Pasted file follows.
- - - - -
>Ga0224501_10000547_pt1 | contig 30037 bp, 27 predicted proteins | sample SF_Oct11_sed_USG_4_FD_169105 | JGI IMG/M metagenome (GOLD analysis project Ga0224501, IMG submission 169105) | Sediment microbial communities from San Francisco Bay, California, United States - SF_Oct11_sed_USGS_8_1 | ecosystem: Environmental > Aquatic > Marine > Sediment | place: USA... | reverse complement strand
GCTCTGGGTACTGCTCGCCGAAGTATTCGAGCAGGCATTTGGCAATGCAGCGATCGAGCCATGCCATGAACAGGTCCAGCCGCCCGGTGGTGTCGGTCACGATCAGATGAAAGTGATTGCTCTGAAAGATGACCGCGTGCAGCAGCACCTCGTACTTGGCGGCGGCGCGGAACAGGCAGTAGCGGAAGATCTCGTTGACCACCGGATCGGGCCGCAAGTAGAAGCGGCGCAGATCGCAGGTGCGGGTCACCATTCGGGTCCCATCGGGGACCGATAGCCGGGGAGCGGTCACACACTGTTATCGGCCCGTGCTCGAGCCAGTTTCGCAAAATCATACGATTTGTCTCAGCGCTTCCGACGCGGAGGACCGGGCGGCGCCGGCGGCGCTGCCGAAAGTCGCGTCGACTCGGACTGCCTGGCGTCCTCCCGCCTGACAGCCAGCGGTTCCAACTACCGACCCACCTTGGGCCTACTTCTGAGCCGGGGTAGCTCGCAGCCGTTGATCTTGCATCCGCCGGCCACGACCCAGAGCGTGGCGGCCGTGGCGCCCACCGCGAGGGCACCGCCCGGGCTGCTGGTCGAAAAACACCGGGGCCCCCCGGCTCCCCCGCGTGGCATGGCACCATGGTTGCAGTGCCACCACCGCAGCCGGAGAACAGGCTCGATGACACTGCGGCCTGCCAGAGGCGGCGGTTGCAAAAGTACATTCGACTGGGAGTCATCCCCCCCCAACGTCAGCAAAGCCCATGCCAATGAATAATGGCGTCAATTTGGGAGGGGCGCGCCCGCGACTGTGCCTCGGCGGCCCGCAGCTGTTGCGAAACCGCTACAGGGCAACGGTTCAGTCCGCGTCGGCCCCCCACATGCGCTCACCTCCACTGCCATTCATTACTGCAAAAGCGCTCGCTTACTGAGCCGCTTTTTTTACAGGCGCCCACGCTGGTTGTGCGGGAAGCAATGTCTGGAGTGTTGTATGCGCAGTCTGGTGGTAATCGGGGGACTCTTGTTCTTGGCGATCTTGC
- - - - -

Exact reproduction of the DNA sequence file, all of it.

>Ga0224501_10000547_pt1 | contig 30037 bp, 27 predicted proteins | sample SF_Oct11_sed_USG_4_FD_169105 | JGI IMG/M metagenome (GOLD analysis project Ga0224501, IMG submission 169105) | Sediment microbial communities from San Francisco Bay, California, United States - SF_Oct11_sed_USGS_8_1 | ecosystem: Environmental > Aquatic > Marine > Sediment | place: USA... | reverse complement strand
GCTCTGGGTACTGCTCGCCGAAGTATTCGAGCAGGCATTTGGCAATGCAGCGATCGAGCCATGCCATGAACAGGTCCAGCCGCCCGGTGGTGTCGGTCACGATCAGATGAAAGTGATTGCTCTGAAAGATGACCGCGTGCAGCAGCACCTCGTACTTGGCGGCGGCGCGGAACAGGCAGTAGCGGAAGATCTCGTTGACCACCGGATCGGGCCGCAAGTAGAAGCGGCGCAGATCGCAGGTGCGGGTCACCATTCGGGTCCCATCGGGGACCGATAGCCGGGGAGCGGTCACACACTGTTATCGGCCCGTGCTCGAGCCAGTTTCGCAAAATCATACGATTTGTCTCAGCGCTTCCGACGCGGAGGACCGGGCGGCGCCGGCGGCGCTGCCGAAAGTCGCGTCGACTCGGACTGCCTGGCGTCCTCCCGCCTGACAGCCAGCGGTTCCAACTACCGACCCACCTTGGGCCTACTTCTGAGCCGGGGTAGCTCGCAGCCGTTGATCTTGCATCCGCCGGCCACGACCCAGAGCGTGGCGGCCGTGGCGCCCACCGCGAGGGCACCGCCCGGGCTGCTGGTCGAAAAACACCGGGGCCCCCCGGCTCCCCCGCGTGGCATGGCACCATGGTTGCAGTGCCACCACCGCAGCCGGAGAACAGGCTCGATGACACTGCGGCCTGCCAGAGGCGGCGGTTGCAAAAGTACATTCGACTGGGAGTCATCCCCCCCCAACGTCAGCAAAGCCCATGCCAATGAATAATGGCGTCAATTTGGGAGGGGCGCGCCCGCGACTGTGCCTCGGCGGCCCGCAGCTGTTGCGAAACCGCTACAGGGCAACGGTTCAGTCCGCGTCGGCCCCCCACATGCGCTCACCTCCACTGCCATTCATTACTGCAAAAGCGCTCGCTTACTGAGCCGCTTTTTTTACAGGCGCCCACGCTGGTTGTGCGGGAAGCAATGTCTGGAGTGTTGTATGCGCAGTCTGGTGGTAATCGGGGGACTCTTGTTCTTGGCGATCTTGC